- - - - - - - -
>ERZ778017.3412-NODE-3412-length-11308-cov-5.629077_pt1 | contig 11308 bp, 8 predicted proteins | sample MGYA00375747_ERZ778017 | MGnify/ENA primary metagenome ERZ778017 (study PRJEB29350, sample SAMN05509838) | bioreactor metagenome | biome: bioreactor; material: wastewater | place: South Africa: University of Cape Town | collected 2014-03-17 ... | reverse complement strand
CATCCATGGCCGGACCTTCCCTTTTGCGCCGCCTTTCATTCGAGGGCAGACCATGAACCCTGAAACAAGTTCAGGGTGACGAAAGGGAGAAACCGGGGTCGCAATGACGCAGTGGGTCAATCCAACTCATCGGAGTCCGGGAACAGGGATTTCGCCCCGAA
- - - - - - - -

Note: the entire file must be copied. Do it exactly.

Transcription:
>ERZ778017.3412-NODE-3412-length-11308-cov-5.629077_pt1 | contig 11308 bp, 8 predicted proteins | sample MGYA00375747_ERZ778017 | MGnify/ENA primary metagenome ERZ778017 (study PRJEB29350, sample SAMN05509838) | bioreactor metagenome | biome: bioreactor; material: wastewater | place: South Africa: University of Cape Town | collected 2014-03-17 ... | reverse complement strand
CATCCATGGCCGGACCTTCCCTTTTGCGCCGCCTTTCATTCGAGGGCAGACCATGAACCCTGAAACAAGTTCAGGGTGACGAAAGGGAGAAACCGGGGTCGCAATGACGCAGTGGGTCAATCCAACTCATCGGAGTCCGGGAACAGGGATTTCGCCCCGAA